Statistical Mechanics 34

Unit aims

Introduction to the mathematical foundations of thermodynamics and statistical mechanics.

Unit description

The unit begins with a discussion of thermodynamics, the macroscopic (large scale) laws of heat. In contrast to mechanical systems, thermodynamics is fundamentally irreversible, so for example processes like thermal equilibration, combustion, and mixing can occur spontaneously, but the reverse processes never occur without external input. This leads to fixed constraints on the capabilities of (for example) engines, fridges and living organisms.

The remainder of the unit ("statistical mechanics") deals with the microscopic basis for thermodynamics, that is, explaining large scale properties from properties of individual molecules. Although the dynamical equations can be solved exactly in only a very few cases, the very large number of particles means that statistical assumptions are often justified, making a strongly predictive and irreversible theory from reversible mechanics. Mainly equilibrium situations and some non-equilibrium situations will be covered.

Relation to other units


Statistical mechanics is a branch of mathematical physics, along with mechanics, quantum mechanics and relativity. Its molecular treatment of fluids is complementary to the continuum approaches in the fluids units. There are also connections with information theory and chaotic dynamics. Connections with probability and statistics exist, but are not strong. Some parts of the unit are similar to Thermal Physics and Condensed Matter and Statistical Mechanics offered in physics; the approach here is more mathematical, and more directed towards research interests of the department, including fluids, dynamical systems, biological physics, nonequilibrium systems.

This is a double-badged version of the Level 6 Mathematics unit MATH34300 Statistical Mechanics 3, sharing the lectures but with differentiated problems and exam.

Learning objectives

By the end of the unit the students should be familiar with the main concepts of equilibrium thermodynamics and statistical mechanics, understand thermodynamic limitations of systems, and be able to derive thermodynamic properties of systems of weakly interacting particles.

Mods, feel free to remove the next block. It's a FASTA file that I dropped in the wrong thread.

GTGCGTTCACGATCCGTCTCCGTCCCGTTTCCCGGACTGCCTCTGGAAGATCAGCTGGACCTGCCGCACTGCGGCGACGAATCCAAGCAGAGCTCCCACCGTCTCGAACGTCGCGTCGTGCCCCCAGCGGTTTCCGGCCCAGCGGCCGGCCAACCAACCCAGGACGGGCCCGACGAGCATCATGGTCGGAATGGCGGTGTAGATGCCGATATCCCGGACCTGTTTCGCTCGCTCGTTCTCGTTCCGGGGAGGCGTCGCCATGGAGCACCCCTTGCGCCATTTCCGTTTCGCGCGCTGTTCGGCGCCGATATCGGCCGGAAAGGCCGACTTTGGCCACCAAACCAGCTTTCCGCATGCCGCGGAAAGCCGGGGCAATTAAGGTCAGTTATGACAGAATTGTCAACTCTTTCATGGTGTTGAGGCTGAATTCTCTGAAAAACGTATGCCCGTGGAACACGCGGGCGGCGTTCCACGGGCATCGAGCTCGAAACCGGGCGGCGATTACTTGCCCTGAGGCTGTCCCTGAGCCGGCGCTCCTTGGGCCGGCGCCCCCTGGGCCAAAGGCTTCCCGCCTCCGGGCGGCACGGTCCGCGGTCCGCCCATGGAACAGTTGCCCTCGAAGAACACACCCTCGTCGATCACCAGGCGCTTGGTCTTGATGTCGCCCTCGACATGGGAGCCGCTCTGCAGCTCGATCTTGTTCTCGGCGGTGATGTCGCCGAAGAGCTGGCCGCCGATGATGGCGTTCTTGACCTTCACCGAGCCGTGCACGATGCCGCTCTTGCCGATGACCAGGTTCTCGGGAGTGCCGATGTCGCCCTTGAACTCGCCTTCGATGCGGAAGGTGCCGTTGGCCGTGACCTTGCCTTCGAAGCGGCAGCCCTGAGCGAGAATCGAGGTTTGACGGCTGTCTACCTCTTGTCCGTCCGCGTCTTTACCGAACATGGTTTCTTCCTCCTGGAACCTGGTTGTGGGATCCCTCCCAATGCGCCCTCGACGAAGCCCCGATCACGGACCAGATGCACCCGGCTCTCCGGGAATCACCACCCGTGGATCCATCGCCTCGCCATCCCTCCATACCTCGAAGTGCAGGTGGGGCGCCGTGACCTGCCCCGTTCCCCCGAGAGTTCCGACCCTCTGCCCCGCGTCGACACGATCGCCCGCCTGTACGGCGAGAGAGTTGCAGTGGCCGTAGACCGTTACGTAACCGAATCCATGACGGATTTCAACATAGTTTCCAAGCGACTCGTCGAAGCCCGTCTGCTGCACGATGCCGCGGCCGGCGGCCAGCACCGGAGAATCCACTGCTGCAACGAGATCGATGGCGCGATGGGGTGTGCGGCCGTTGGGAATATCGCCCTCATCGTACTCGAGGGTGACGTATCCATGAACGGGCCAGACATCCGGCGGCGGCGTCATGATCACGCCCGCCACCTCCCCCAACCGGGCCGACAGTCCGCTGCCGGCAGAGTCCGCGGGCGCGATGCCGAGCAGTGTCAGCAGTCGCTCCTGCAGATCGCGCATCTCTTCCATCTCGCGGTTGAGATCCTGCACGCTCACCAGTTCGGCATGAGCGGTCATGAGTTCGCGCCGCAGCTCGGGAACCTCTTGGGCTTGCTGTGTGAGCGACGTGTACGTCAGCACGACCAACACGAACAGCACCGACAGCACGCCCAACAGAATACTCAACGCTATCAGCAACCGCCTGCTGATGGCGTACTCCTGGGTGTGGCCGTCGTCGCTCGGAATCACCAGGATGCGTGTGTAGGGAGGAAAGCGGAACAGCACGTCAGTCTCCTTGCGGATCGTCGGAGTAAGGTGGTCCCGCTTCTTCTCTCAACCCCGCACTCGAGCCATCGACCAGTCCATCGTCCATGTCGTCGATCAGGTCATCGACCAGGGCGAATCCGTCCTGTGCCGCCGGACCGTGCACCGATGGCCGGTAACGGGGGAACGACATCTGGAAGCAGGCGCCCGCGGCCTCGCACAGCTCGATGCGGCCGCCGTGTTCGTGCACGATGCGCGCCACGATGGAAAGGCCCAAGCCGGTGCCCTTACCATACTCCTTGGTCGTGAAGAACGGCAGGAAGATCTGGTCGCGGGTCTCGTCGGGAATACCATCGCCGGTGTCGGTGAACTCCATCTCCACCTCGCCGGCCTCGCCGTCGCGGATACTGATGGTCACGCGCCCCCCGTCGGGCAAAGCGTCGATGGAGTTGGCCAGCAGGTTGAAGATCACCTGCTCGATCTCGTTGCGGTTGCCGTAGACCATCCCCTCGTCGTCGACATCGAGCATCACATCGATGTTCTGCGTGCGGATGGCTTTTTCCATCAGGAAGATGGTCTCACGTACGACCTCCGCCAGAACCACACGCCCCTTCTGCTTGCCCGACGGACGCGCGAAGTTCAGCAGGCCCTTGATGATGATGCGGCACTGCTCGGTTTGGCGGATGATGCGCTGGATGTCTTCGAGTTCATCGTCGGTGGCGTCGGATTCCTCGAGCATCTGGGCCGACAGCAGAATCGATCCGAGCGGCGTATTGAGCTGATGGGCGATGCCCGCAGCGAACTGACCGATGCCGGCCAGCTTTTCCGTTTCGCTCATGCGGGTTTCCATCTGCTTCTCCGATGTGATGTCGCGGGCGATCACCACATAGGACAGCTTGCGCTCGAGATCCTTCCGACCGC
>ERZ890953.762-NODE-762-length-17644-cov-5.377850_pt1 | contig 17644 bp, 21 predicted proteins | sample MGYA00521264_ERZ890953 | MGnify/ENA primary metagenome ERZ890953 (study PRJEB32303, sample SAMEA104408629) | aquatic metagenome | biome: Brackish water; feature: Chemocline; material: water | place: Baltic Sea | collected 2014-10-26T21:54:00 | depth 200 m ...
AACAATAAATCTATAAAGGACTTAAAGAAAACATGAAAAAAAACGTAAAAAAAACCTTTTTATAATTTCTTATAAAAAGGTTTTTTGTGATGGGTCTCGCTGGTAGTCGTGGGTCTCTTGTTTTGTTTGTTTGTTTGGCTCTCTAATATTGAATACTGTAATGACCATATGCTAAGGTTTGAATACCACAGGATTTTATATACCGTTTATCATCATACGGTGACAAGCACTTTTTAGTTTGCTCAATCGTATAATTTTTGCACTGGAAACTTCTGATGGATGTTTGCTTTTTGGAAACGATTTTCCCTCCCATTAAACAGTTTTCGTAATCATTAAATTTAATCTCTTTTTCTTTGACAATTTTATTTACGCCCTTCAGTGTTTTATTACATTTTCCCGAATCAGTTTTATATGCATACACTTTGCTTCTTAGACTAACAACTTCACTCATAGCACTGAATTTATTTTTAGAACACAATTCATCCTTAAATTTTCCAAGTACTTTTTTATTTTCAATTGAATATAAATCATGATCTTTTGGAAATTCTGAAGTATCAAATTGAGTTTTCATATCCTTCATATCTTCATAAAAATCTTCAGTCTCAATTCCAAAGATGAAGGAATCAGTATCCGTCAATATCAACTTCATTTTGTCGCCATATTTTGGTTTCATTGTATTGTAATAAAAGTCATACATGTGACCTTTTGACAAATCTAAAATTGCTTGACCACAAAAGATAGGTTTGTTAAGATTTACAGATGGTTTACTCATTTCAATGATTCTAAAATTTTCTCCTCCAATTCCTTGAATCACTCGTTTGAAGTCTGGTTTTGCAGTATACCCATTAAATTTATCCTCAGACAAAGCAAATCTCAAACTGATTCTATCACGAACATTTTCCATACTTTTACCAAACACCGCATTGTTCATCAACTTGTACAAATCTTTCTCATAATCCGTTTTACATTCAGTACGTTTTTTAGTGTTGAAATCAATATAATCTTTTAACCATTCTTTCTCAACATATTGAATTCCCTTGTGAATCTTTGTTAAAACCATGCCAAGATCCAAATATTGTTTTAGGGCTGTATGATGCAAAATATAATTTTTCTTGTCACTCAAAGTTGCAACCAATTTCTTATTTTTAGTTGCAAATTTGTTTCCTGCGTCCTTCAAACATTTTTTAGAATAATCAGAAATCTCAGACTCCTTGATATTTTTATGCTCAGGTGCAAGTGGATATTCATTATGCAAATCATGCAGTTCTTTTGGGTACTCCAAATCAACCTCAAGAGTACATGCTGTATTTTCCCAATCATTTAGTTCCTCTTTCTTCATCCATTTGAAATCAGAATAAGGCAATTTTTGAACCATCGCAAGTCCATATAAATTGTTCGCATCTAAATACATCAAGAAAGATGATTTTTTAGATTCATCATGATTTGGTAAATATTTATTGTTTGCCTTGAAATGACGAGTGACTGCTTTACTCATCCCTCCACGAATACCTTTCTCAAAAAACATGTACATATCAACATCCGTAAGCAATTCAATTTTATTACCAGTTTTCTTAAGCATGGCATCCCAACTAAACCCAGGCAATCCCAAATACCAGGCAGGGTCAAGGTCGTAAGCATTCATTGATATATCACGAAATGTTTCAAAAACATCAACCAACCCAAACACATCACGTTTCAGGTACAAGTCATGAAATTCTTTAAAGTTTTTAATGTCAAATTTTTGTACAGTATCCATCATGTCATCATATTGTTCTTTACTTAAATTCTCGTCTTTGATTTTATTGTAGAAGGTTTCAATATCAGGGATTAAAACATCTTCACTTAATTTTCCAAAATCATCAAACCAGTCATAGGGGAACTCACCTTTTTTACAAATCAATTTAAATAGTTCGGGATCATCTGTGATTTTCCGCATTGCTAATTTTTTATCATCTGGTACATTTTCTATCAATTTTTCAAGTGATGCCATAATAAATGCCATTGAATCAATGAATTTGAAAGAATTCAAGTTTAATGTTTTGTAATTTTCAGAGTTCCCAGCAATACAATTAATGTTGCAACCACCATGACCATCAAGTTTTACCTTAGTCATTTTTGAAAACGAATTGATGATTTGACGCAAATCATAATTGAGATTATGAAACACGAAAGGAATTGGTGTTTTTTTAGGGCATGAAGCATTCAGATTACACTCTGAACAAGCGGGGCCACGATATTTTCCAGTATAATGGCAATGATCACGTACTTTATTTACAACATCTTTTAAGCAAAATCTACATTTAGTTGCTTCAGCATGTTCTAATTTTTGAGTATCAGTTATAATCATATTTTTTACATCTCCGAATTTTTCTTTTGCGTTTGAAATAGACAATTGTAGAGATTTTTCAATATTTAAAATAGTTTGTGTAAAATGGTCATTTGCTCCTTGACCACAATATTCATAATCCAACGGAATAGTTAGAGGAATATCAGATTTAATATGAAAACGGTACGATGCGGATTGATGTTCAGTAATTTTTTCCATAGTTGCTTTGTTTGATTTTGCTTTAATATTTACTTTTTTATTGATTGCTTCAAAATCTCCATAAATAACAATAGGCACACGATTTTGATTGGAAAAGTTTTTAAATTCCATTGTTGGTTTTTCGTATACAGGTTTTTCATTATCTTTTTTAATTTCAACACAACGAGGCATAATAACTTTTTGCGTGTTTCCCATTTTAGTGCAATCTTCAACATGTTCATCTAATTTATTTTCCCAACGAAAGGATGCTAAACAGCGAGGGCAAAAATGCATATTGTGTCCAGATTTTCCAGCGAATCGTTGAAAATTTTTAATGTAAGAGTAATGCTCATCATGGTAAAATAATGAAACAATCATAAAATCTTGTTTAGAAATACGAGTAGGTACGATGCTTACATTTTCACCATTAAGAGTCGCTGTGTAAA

Transferable skills

Clear, logical thinking and an ability to comprehend and solve problems of mathematical physics.

Syllabus

Thermodynamics
  • State variables, laws, potentials.
  • Applications in phase and chemical equilibria, heat engines, fridges, the atmosphere.

Equilibrium statistical mechanics

  • Classical ensembles (microcanonical, canonical, grand canonical), entropy of mixing, quantum statistics, derivation of thermodynamic quantities.
  • Computations for the ideal gas (classical, Fermi and Bose) and applications.

Dynamical foundations

  • Review of Hamiltonian mechanics, Liouville equation, ergodicity, mixing, Poincare recurrence.

Nonequilibrium statistical mechanics

  • Boltzmann equation and H-theorem.

Reading and References

See the unit homepage for advice.

  • Statistical Mechanics, R.K. Pathria, Elsevier 2005, 529 pages.
  • Equilibrium Thermodynamics, C.J. Adkins, Cambridge 1983, 285 pages.
  • Introduction to Modern Statistical Mechanics, D. Chandler, Oxford 1987, 274 pages.
  • Equilibrium and non-equilibrium statistical thermodynamics, M. LeBellac, F. Mortessagne and George Batronni, Cambridge 2004, 616 pages.
  • An introduction to chaos in non-equilibrium statistical mechanics , J.R.Doffman. Cambridge 1999, 287 pages.
  • Statistical Physics of Particles, M. Kardar, Cambridge 2007, 330 pages.

Unit code: MATHM4500
Level of study: M/7
Credit points: 20
Teaching block (weeks): 2 (13-24)
Lecturers: Professor Tannie Liverpool and Dr Karoline Wiesner

Pre-requisites

MATH11009 Mechanics 1. However some of the concepts introduced in the course will be more familiar to those who have taken MATH21900 Mechanics 2 and MATH35500 Quantum Mechanics.

Co-requisites

None

Methods of teaching

A standard chalk-and-talk lecture unit of about 30 lectures, with occasional problems classes or informal discussion to meet the needs of individual students.

Methods of Assessment

The pass mark for this unit is 50.

The final mark is calculated as follows:

  • 100% from a 2 hour 30 minute exam in May/June

NOTE: Calculators are not allowed in the examination.

For information resit arrangements, please see the re-sit page on the intranet.

Please use these links for further information on relative weighting and marking criteria.

Further exam information can be found on the Maths Intranet.

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